Who was Murray Leinster
Murray Leinster was the pen name of William Fitzgerald Jenkins, an American writer of genre fiction, primarily science fiction, who lived from June 16, 1896, till June 8, 1975. He wrote almost 1,500 short stories and essays, 14 movie scripts, and hundreds of radio and television plays published.
Leinster was the son of George B. Jenkins and Mary L. Jenkins, he was born in Norfolk, Virginia. His father worked in the accounting field. As per the 1910 Federal Census, the family lived in Manhattan even though both parents were born in Virginia. When he was 13, he completed his official schooling. Unfortunately, Leinster was unable to follow his dream of becoming a chemist due to his father’s job loss and consequent decrease in the family’s income.
Murray would write over 1,500 short stories, novellas, and novels during his career, which was a significant feat. Leinster also authored love tales, murder mysteries, adventure stories, westerns, fantasy, television and film screenplays, and mainstream fiction, in addition to science fiction. Will F. Leinster was a pen name used by Leinster over the years.
Pseudonym – pronounced “Leinster” as in the Irish province of Leinster – US author William Fitzgerald Jenkins (1896-1975) was best known in the science fiction field. Under this name, he wrote almost all of his work in the genre; the exceptions were a few novels as Jenkins and a few stories in magazines, mainly in the Bud Gregory series by William Fitzgerald, plus a small number as by Will Jenkins or Will F Jenkins. From 1919 – the year of his debut tale of genre interest, The Runaway Skyscraper (February 22, 1919, Argosy and Railroad Man’s Magazine; 2005 ebook), about a building going backward through time – until roughly 1970, Leinster was active as a science fiction writer.
What is Murray Leinster Known for?
Murray Leinster’s short tale “A Logic Named Joe” was published in the March 1946 edition of the American science fiction magazine Astounding Science Fiction. Because that issue of Astounding also had a tale under the Leinster alias named “Adapter,” the story was published under Leinster’s actual name, Will F. Jenkins. In this tale, Leinster wrote one of the first science fiction portrayals of a personal computer (dubbed a “logic”). Furthermore, Leinster imagined a worldwide network linking logic in the tale, an actual predecessor to the now omnipresent Internet.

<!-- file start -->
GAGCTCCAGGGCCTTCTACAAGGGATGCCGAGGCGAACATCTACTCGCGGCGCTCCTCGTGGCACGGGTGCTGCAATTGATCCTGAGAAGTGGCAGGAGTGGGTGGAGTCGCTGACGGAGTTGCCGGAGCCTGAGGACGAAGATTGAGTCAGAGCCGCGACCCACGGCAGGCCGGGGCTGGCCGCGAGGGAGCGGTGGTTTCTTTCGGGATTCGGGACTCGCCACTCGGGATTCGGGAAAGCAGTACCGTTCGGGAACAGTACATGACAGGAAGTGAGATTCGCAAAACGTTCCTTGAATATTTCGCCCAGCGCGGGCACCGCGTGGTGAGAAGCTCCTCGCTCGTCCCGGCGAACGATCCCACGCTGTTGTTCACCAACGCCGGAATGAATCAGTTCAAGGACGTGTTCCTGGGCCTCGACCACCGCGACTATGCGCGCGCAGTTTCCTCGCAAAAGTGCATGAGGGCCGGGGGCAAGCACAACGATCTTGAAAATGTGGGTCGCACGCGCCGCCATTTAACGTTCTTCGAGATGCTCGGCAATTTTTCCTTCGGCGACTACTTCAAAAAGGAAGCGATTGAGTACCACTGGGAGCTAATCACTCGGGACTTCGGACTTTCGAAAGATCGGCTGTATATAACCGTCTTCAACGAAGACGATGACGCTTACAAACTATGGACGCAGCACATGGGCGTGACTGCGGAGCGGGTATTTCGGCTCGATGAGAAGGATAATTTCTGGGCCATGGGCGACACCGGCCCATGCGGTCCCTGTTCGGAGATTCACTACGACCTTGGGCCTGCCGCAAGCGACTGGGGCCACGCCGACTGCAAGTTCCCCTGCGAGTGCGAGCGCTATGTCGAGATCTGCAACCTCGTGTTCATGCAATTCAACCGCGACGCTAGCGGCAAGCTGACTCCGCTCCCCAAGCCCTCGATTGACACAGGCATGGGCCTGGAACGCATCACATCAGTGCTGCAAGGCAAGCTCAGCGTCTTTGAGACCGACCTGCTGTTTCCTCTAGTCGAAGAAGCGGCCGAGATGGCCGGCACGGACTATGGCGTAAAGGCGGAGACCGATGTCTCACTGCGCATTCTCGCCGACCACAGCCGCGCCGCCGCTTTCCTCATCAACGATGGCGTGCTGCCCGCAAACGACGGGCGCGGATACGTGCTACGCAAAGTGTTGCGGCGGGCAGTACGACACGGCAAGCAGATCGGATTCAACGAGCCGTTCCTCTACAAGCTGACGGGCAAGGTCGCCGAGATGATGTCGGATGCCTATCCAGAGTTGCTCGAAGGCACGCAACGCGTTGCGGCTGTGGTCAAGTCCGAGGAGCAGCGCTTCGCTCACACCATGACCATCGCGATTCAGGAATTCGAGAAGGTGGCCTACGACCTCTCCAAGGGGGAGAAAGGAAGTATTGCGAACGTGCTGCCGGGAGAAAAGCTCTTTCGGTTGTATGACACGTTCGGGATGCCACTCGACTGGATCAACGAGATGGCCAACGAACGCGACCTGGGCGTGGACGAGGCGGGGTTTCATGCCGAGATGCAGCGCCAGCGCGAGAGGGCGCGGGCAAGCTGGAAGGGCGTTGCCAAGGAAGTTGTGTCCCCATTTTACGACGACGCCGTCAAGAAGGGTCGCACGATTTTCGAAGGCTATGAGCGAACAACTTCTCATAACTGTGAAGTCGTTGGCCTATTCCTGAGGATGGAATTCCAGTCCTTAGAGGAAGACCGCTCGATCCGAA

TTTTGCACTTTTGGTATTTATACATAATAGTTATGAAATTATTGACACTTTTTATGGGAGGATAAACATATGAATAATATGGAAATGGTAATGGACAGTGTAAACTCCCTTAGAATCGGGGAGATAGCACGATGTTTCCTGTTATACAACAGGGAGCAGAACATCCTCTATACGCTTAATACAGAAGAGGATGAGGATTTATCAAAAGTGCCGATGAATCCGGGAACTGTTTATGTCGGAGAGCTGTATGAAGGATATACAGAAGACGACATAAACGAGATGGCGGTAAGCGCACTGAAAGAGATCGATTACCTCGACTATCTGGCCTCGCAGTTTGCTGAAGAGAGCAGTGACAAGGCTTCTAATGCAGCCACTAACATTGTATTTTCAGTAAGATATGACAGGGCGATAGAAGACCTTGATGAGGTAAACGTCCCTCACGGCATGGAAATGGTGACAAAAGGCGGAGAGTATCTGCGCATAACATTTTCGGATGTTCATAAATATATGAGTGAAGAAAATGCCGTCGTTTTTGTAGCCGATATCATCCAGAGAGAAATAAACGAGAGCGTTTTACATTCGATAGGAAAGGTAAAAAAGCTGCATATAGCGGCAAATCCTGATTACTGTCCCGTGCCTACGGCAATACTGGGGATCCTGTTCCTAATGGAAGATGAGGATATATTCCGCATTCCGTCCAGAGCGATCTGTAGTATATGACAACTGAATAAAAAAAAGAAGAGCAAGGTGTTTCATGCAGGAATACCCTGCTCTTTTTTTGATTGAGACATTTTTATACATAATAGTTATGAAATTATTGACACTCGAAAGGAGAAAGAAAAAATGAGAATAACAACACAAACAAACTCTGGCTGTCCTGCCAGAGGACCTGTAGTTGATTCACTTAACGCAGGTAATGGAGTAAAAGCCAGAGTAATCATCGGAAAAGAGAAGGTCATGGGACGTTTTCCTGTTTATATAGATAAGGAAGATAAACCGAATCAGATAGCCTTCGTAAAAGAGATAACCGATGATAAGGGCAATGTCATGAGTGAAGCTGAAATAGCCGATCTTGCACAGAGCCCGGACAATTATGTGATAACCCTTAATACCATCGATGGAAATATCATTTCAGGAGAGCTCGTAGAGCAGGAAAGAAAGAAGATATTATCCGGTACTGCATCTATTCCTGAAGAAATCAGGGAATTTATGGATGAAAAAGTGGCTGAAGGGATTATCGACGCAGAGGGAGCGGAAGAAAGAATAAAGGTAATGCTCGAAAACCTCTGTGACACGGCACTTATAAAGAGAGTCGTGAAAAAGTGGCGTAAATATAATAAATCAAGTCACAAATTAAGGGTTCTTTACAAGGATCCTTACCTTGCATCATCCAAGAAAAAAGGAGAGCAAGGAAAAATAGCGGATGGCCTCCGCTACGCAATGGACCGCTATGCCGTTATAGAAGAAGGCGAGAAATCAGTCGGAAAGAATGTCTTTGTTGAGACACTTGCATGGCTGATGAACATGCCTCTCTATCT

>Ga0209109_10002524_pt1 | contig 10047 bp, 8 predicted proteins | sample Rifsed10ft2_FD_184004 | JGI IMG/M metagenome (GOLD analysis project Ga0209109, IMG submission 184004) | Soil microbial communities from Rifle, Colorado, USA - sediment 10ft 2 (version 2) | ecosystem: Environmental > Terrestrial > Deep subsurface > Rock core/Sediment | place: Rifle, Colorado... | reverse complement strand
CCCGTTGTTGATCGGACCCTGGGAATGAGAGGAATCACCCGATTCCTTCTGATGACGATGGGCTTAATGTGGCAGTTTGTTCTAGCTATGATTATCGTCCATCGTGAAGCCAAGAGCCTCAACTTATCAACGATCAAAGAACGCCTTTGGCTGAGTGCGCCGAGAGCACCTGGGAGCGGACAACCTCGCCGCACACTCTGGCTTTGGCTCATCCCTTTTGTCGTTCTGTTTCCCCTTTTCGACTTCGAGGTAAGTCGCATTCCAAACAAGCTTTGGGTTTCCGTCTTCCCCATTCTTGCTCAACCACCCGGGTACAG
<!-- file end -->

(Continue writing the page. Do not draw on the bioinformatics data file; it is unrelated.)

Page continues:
Leinster imagined logic in every house, linked by a distributed system of servers (dubbed “tanks”), providing communications, entertainment, data access, and even commerce. One of his characters claims that logic is the foundation of civilization.
The narrative narrator is a logic maintenance guy who works for the Logics Company and is known as Ducky. In the novel, Joe, a minor character, grows in intelligence and ambition. Joe then continues to flip a few relays in the tank. The tank is a distributed network of central information repositories comparable to the web servers on the World Wide Web) and cross-correlate every data gathered (massive data-mining)—resulting in highly unexpected outcomes. Joe then openly releases all of the results to anyone who wants them (and simultaneously disabling all of the content-filtering protocols).
From inventing unique chemicals to ease inebriation, giving sex advice to tiny children, and arranging the ideal murder, logic everywhere begins to offer unexpected aid, proposing to fix virtually all human issues. Information is aplenty as every logic in the world grinds away at points much too significant for the human intellect to tackle. The scenario swiftly devolved into societal turmoil, and the situation became serious.
Finally, what was Ducky meant to do in this predicament? Nothing more or less than salvage civilization by disconnecting Joe and burying the rationale.
Murray Leinster: Marriage, Divorce, Children, and Personal Life
Murray Leinster’s income source was mainly from being a successful writer. His net worth was approximately $1-5 Million before he died.
Murray Leinster married Mary Mandola in 1921.
The couple had four daughters.
Murray Leinster Awards and Achievements
Hugo Award for Best Novelette
The best science fiction or fantasy story has a word count of between 17,500 and 40,000 words published in the preceding calendar year.
Retro Hugo Award for Best Novelette
Retro Hugo Award for the Best Novelette was given to the finest science fiction or fantasy tale published in the previous calendar year with a word count of between 17,500 and 40,000 words.
Murray Leinster Published Works and Books
Space Platforms, Shasta Publishers
Murray Leinster’s novel Space Platform is a young adult science fiction novel. Shasta Publishers published it in a limited edition of 5,000 copies in 1953. It is the first book in the Joe Kenmore series by the author. The following episode, Space Tug, continues off right where Space Platform left off.
Murder Madness is a science fiction book by Murray Leinster. Brewer and Warren initially published it in book form in 1931. It was Leinster’s first published novel. In May 1930, the story was published in four parts in Astounding SF’s journal.